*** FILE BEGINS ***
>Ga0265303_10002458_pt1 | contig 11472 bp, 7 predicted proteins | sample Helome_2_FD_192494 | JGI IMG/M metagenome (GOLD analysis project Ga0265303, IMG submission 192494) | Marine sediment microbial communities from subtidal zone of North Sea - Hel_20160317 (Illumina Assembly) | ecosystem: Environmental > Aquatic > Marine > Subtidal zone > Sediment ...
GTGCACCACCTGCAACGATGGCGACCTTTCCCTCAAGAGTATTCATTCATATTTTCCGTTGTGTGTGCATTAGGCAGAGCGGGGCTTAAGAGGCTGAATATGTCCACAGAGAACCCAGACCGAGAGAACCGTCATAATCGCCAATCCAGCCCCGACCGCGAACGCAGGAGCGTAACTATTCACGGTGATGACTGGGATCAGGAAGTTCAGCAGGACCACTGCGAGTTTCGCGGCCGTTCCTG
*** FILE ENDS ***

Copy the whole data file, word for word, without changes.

>Ga0265303_10002458_pt1 | contig 11472 bp, 7 predicted proteins | sample Helome_2_FD_192494 | JGI IMG/M metagenome (GOLD analysis project Ga0265303, IMG submission 192494) | Marine sediment microbial communities from subtidal zone of North Sea - Hel_20160317 (Illumina Assembly) | ecosystem: Environmental > Aquatic > Marine > Subtidal zone > Sediment ...
GTGCACCACCTGCAACGATGGCGACCTTTCCCTCAAGAGTATTCATTCATATTTTCCGTTGTGTGTGCATTAGGCAGAGCGGGGCTTAAGAGGCTGAATATGTCCACAGAGAACCCAGACCGAGAGAACCGTCATAATCGCCAATCCAGCCCCGACCGCGAACGCAGGAGCGTAACTATTCACGGTGATGACTGGGATCAGGAAGTTCAGCAGGACCACTGCGAGTTTCGCGGCCGTTCCTG